All students living on Grounds or in the area were required to submit a negative COVID-19 test before being cleared for the semester.
The school started classes online for two weeks before allowing in-person instruction last week.
Although enrollment numbers did not decline significantly, the number of students living in dorms decreased by 34%.
Nearly every COVID-19-related decision had a financial impact, officials said.
“As an example, our decision to delay the start of in-person classes also decreased the number of students living in dorms for those two weeks and that affected income because those students didn’t pay rent or lease costs for that time,” Davis said. “That also affected dining because the students who live in the dorms are the ones who utilize the dining halls the most.”
The pandemic is having a financial impact on the athletic department, as well. No spectators are allowed at the university’s sports contests. That impacts the school’s budget, as well as the bottom line of local restaurants, hotels and other businesses.
“Normally, we’re packed to the gills on a weekend for sporting events, and those are not transpiring because of the pandemic,” Davis said. “Depending on how long the pandemic restrictions remain in place, it could have a serious impact.”
UVa officials predict the school will see $55 million in one-time costs and lost revenues in the new fiscal year directly associated to the pandemic, should the fall semester go as planned with online and in-person classes.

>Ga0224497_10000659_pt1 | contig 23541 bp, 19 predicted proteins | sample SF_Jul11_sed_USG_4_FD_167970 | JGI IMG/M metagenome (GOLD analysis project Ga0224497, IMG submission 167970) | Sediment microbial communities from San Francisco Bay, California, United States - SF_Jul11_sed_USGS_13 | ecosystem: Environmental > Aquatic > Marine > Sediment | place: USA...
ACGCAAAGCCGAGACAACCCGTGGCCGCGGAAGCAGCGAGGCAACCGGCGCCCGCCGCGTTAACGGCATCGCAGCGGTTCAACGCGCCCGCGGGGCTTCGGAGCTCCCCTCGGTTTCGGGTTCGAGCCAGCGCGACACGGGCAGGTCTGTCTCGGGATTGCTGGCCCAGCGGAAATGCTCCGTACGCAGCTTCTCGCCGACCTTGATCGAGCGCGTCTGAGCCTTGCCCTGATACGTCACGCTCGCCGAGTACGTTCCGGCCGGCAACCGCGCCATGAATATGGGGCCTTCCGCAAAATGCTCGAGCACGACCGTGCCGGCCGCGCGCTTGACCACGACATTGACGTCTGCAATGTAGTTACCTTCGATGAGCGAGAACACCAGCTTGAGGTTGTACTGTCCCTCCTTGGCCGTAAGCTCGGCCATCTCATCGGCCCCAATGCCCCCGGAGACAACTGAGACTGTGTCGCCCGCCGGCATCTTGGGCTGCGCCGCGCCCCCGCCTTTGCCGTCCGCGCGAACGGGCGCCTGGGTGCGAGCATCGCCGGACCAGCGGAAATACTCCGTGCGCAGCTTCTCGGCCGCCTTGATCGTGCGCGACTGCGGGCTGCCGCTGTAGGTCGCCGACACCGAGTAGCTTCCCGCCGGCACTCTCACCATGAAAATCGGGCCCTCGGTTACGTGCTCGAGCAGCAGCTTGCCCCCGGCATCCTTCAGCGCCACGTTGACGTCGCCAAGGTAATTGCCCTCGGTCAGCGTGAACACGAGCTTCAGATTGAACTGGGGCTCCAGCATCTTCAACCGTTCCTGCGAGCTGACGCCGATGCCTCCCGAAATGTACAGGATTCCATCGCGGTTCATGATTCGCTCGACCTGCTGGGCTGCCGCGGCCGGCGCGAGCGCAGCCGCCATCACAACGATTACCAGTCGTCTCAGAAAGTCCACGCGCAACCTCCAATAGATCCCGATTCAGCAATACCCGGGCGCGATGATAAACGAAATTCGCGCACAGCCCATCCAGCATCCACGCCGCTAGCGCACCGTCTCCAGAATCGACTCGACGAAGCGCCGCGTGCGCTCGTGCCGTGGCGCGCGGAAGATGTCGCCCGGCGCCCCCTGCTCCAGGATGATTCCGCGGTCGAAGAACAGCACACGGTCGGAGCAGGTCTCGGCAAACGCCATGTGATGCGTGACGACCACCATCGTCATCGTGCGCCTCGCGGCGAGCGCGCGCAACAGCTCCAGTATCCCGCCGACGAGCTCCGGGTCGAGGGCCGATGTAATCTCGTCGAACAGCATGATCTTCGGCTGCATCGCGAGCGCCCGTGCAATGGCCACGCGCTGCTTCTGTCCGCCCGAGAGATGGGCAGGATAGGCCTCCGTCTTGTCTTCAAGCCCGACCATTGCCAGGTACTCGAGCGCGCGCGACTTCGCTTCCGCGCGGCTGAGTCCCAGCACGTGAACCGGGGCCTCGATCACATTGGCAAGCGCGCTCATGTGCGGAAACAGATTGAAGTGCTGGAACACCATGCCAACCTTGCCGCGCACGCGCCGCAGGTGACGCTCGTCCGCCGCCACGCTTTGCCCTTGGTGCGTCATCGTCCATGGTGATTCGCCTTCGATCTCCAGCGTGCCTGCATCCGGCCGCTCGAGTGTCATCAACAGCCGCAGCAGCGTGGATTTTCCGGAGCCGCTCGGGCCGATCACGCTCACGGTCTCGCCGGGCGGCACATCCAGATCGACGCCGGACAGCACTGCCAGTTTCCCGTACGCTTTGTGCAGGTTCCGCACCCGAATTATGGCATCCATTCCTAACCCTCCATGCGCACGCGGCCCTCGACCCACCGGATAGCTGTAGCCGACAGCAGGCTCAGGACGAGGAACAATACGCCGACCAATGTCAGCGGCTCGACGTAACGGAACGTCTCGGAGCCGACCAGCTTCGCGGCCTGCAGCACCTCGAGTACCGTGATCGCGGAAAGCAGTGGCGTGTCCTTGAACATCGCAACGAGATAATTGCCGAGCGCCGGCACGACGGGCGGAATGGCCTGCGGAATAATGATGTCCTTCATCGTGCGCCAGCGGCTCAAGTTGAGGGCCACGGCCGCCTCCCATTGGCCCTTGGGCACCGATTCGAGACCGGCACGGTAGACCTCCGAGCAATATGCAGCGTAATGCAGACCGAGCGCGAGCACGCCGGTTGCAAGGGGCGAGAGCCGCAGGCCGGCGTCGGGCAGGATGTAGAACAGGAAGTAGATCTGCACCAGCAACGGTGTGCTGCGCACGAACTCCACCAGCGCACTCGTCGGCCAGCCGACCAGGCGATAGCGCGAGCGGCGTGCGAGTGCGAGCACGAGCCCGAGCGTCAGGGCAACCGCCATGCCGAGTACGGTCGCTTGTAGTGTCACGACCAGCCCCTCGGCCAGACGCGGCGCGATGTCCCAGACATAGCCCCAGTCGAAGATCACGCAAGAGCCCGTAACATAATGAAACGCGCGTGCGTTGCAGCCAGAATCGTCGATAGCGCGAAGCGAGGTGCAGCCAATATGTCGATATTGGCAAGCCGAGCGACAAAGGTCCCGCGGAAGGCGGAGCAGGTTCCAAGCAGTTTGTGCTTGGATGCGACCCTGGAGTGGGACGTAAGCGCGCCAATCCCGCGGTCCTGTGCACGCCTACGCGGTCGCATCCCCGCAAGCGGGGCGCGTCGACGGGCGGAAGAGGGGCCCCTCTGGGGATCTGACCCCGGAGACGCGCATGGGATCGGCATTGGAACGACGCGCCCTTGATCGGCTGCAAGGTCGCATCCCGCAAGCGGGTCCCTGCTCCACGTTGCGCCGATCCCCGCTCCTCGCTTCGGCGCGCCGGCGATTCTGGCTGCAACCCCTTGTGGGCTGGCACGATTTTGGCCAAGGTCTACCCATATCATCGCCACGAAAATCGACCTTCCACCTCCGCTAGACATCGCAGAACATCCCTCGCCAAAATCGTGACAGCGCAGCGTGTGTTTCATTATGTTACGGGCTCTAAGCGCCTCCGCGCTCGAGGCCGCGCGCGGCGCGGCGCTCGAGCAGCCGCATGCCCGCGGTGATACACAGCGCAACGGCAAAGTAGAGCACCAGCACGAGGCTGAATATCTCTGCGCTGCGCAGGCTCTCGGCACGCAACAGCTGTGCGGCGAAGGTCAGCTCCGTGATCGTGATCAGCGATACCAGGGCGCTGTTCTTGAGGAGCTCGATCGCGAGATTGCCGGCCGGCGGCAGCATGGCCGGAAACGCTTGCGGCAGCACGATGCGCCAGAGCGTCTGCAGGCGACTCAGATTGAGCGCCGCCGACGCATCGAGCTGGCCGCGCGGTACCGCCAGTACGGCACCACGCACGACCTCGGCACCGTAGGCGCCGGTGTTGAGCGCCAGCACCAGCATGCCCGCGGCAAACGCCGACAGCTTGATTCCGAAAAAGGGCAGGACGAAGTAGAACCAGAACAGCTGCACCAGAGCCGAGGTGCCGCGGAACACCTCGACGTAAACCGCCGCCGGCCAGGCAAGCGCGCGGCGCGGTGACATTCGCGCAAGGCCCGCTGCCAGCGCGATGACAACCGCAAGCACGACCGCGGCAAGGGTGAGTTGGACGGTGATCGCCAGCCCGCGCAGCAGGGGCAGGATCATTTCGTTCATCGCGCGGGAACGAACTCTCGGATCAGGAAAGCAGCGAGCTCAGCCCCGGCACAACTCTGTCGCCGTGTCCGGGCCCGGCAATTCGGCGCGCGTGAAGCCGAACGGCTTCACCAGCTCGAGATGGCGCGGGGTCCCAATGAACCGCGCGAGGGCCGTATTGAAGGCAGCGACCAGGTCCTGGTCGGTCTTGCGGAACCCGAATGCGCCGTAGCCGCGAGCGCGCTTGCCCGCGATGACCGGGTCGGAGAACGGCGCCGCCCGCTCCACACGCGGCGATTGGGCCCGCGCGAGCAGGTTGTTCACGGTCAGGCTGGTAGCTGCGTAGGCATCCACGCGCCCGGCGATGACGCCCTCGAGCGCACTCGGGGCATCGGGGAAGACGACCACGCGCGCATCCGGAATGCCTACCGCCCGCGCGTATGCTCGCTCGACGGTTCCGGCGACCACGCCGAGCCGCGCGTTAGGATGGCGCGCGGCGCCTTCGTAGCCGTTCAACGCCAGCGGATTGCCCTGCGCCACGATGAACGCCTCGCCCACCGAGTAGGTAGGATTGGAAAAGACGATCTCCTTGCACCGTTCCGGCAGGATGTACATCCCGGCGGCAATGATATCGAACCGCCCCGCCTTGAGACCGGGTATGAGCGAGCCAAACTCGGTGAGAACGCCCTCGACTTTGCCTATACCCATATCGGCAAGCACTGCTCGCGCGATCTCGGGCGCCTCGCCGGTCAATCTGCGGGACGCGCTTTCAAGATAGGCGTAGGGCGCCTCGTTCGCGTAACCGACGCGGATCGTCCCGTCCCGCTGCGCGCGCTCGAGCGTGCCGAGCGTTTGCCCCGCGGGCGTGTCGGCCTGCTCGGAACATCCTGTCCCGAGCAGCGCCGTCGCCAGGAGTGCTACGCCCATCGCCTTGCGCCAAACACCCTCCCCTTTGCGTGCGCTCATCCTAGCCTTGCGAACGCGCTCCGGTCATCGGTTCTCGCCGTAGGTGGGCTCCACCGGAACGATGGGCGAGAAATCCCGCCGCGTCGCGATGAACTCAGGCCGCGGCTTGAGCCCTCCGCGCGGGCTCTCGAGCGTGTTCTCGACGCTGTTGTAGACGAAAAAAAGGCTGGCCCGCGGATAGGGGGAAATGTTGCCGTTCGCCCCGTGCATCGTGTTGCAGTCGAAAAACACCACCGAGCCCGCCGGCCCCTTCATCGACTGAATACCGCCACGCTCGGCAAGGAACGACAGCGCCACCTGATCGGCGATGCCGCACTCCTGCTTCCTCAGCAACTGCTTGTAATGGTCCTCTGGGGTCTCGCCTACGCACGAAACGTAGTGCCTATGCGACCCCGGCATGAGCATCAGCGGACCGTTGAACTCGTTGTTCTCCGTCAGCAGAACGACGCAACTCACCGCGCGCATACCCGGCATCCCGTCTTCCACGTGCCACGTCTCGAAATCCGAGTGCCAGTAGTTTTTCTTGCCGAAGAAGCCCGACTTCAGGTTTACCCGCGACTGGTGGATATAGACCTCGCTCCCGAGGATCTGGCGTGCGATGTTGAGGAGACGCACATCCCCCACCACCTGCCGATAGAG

That figure includes an estimated $38 million for COVID preparedness, testing and containment; instructional costs; COVID-related support for students, faculty and staff; personal protective equipment; Plexiglas, tents, sanitizer stands and disinfectant; and the Hoos Health Check app for cellphones and call center staffing.
An estimated $14 million in lost revenue is expected in housing and dining due to lower occupancy. The university also will lose $3 million in January term and summer session tuition. Those classes will be offered free to students to help increase academic options.
UVa is offering all undergraduates a January term and summer session course at no charge.
University officials also are preparing to spend about $10 million more in need-based financial aid than anticipated to help students and their families address a pandemic-ravaged economy.
The university received $5.8 million in federal CARES Act funding for financial aid and raised $2.5 million for Bridge Scholarships. Officials have committed to meeting 100% of demonstrated financial need for undergraduate students.
The impacts are likely to reverberate through the community at large. Studies from four years ago showed that UVa contributed about $5.9 billion to the regional economy, including spending on goods and services with vendors; spending by employees, students and visitors; and economic impact generated by businesses that benefit from the school.
UVa employs about 17,000 in its academic departments on Central Grounds with another 12,000 staffers in the Health System.
“Health and safety is our No. 1 priority, but we wanted to reopen because we thought it was the best for our students’ academic performance,” Davis said. “We’re in the middle of a pandemic and there is no manual on the shelf for how to deal with that. We are prepared if we need to change.”